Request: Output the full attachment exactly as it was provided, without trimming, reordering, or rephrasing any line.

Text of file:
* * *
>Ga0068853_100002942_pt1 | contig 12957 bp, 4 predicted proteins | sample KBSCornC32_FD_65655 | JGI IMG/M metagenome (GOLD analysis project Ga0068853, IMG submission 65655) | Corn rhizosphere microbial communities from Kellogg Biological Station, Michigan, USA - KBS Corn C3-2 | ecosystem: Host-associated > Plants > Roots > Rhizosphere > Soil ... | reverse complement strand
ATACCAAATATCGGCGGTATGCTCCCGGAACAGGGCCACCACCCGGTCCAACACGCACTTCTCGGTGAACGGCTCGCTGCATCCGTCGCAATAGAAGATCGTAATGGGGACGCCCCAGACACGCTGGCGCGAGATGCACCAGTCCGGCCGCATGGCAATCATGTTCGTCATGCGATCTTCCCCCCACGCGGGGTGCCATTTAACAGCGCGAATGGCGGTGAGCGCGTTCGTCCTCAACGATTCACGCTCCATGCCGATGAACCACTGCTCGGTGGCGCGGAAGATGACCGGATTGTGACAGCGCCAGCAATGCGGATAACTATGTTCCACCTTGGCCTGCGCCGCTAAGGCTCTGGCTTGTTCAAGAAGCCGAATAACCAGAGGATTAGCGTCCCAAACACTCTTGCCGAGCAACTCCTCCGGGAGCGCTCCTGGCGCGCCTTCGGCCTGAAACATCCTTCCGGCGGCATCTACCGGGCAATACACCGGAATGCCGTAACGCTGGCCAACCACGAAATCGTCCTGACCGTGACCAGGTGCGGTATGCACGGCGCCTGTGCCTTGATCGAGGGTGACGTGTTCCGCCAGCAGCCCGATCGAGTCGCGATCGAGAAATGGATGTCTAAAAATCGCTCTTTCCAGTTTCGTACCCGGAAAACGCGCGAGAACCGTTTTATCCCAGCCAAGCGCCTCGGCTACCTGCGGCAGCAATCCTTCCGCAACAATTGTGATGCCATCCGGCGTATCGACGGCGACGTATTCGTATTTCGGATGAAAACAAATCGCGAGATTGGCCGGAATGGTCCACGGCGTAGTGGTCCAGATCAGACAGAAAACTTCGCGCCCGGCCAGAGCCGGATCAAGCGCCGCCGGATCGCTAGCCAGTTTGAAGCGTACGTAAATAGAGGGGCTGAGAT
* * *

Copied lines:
>Ga0068853_100002942_pt1 | contig 12957 bp, 4 predicted proteins | sample KBSCornC32_FD_65655 | JGI IMG/M metagenome (GOLD analysis project Ga0068853, IMG submission 65655) | Corn rhizosphere microbial communities from Kellogg Biological Station, Michigan, USA - KBS Corn C3-2 | ecosystem: Host-associated > Plants > Roots > Rhizosphere > Soil ... | reverse complement strand
ATACCAAATATCGGCGGTATGCTCCCGGAACAGGGCCACCACCCGGTCCAACACGCACTTCTCGGTGAACGGCTCGCTGCATCCGTCGCAATAGAAGATCGTAATGGGGACGCCCCAGACACGCTGGCGCGAGATGCACCAGTCCGGCCGCATGGCAATCATGTTCGTCATGCGATCTTCCCCCCACGCGGGGTGCCATTTAACAGCGCGAATGGCGGTGAGCGCGTTCGTCCTCAACGATTCACGCTCCATGCCGATGAACCACTGCTCGGTGGCGCGGAAGATGACCGGATTGTGACAGCGCCAGCAATGCGGATAACTATGTTCCACCTTGGCCTGCGCCGCTAAGGCTCTGGCTTGTTCAAGAAGCCGAATAACCAGAGGATTAGCGTCCCAAACACTCTTGCCGAGCAACTCCTCCGGGAGCGCTCCTGGCGCGCCTTCGGCCTGAAACATCCTTCCGGCGGCATCTACCGGGCAATACACCGGAATGCCGTAACGCTGGCCAACCACGAAATCGTCCTGACCGTGACCAGGTGCGGTATGCACGGCGCCTGTGCCTTGATCGAGGGTGACGTGTTCCGCCAGCAGCCCGATCGAGTCGCGATCGAGAAATGGATGTCTAAAAATCGCTCTTTCCAGTTTCGTACCCGGAAAACGCGCGAGAACCGTTTTATCCCAGCCAAGCGCCTCGGCTACCTGCGGCAGCAATCCTTCCGCAACAATTGTGATGCCATCCGGCGTATCGACGGCGACGTATTCGTATTTCGGATGAAAACAAATCGCGAGATTGGCCGGAATGGTCCACGGCGTAGTGGTCCAGATCAGACAGAAAACTTCGCGCCCGGCCAGAGCCGGATCAAGCGCCGCCGGATCGCTAGCCAGTTTGAAGCGTACGTAAATAGAGGGGCTGAGAT